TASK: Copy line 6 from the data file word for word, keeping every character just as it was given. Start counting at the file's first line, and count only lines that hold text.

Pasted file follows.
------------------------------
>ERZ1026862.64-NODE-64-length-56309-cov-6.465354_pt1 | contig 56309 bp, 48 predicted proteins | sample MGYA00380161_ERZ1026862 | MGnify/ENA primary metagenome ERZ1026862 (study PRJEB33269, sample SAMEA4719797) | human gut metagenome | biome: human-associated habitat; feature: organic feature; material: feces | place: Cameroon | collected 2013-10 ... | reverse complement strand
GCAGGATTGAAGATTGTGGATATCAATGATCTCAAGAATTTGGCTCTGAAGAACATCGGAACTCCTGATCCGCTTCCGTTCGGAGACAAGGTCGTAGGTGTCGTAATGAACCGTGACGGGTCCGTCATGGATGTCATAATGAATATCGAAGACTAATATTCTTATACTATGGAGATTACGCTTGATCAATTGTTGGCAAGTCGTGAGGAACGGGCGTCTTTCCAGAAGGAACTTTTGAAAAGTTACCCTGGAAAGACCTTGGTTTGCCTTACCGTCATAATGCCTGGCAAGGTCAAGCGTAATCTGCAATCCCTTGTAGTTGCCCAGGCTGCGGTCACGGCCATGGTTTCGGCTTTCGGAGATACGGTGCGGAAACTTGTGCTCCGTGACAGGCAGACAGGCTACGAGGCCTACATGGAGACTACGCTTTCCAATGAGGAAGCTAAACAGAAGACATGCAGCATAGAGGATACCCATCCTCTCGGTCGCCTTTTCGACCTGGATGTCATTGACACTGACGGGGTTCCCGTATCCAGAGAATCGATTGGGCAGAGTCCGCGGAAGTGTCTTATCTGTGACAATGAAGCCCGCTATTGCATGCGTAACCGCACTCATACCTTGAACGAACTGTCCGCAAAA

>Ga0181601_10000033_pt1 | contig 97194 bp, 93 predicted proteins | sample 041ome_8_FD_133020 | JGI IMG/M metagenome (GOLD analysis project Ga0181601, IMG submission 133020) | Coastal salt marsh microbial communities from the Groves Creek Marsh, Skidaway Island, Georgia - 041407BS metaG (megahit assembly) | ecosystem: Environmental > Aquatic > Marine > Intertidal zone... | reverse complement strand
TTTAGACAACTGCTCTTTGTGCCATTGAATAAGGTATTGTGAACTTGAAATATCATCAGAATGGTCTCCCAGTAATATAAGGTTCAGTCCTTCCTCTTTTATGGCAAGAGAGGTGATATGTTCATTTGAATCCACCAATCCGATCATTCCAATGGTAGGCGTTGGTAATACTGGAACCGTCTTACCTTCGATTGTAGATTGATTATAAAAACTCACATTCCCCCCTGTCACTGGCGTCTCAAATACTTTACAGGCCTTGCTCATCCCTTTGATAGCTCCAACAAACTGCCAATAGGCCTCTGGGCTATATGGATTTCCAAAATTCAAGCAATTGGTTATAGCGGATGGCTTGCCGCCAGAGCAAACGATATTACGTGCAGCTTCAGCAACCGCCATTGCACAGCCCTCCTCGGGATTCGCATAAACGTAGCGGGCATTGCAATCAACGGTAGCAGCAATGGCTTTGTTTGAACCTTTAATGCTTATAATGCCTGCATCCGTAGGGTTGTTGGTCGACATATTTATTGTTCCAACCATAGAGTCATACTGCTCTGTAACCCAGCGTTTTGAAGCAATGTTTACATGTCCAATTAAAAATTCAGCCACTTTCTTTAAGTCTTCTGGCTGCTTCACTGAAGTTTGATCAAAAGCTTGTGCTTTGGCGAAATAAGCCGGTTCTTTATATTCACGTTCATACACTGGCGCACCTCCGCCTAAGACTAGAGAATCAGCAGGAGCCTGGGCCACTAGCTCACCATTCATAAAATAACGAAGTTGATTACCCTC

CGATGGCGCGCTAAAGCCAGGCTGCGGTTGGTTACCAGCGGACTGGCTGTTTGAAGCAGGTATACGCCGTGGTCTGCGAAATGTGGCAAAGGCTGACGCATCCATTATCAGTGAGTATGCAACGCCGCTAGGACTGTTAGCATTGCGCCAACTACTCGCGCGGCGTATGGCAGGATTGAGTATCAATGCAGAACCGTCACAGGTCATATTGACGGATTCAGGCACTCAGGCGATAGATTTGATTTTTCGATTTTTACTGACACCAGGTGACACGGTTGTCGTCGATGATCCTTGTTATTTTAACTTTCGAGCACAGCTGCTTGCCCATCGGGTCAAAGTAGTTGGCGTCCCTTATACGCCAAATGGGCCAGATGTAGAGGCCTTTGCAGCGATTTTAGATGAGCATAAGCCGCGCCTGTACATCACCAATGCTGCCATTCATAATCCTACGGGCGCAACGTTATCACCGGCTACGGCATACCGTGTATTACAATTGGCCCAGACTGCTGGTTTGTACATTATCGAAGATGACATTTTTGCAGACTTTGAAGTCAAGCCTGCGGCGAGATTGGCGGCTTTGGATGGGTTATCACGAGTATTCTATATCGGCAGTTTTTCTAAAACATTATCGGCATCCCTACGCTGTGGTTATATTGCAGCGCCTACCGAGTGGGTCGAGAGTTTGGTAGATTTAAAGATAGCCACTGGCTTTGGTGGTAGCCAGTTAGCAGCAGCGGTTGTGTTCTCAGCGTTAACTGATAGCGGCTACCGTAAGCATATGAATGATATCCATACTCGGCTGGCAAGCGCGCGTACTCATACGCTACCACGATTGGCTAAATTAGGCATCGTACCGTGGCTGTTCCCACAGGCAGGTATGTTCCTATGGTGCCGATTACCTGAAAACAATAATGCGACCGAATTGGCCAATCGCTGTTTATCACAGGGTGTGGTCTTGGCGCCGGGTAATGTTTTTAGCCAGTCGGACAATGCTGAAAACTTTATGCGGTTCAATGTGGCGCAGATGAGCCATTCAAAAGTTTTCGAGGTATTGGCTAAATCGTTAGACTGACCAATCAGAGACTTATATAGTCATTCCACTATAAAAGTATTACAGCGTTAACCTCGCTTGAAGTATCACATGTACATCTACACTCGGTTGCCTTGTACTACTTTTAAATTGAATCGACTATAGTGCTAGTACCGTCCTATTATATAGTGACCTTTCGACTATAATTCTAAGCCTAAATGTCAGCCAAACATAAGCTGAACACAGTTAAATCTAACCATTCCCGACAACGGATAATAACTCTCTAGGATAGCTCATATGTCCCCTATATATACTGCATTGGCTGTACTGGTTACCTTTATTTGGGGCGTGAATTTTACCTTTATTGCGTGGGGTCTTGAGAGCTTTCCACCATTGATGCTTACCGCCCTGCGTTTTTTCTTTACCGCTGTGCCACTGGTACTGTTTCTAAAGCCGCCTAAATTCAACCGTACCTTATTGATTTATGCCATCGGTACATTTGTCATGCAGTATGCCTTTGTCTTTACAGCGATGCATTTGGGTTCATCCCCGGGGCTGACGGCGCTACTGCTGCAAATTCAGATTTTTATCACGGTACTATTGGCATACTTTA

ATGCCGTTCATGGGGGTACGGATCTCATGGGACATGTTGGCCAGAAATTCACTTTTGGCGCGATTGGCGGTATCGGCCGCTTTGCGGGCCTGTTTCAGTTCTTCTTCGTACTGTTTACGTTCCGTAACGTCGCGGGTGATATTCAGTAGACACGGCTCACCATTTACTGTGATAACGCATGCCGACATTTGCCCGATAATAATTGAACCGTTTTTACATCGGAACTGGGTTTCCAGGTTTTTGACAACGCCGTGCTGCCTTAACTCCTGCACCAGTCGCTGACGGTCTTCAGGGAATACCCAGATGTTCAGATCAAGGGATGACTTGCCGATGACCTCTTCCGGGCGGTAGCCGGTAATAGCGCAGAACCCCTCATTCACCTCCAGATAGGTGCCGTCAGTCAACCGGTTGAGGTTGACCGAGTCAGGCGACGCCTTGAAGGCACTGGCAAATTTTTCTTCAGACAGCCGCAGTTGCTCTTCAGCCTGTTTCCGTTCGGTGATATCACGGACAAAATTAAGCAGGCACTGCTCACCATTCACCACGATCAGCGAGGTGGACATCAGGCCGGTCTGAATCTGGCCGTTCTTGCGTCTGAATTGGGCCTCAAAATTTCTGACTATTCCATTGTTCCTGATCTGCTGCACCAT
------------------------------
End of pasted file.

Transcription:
ATGCCGTTCATGGGGGTACGGATCTCATGGGACATGTTGGCCAGAAATTCACTTTTGGCGCGATTGGCGGTATCGGCCGCTTTGCGGGCCTGTTTCAGTTCTTCTTCGTACTGTTTACGTTCCGTAACGTCGCGGGTGATATTCAGTAGACACGGCTCACCATTTACTGTGATAACGCATGCCGACATTTGCCCGATAATAATTGAACCGTTTTTACATCGGAACTGGGTTTCCAGGTTTTTGACAACGCCGTGCTGCCTTAACTCCTGCACCAGTCGCTGACGGTCTTCAGGGAATACCCAGATGTTCAGATCAAGGGATGACTTGCCGATGACCTCTTCCGGGCGGTAGCCGGTAATAGCGCAGAACCCCTCATTCACCTCCAGATAGGTGCCGTCAGTCAACCGGTTGAGGTTGACCGAGTCAGGCGACGCCTTGAAGGCACTGGCAAATTTTTCTTCAGACAGCCGCAGTTGCTCTTCAGCCTGTTTCCGTTCGGTGATATCACGGACAAAATTAAGCAGGCACTGCTCACCATTCACCACGATCAGCGAGGTGGACATCAGGCCGGTCTGAATCTGGCCGTTCTTGCGTCTGAATTGGGCCTCAAAATTTCTGACTATTCCATTGTTCCTGATCTGCTGCACCAT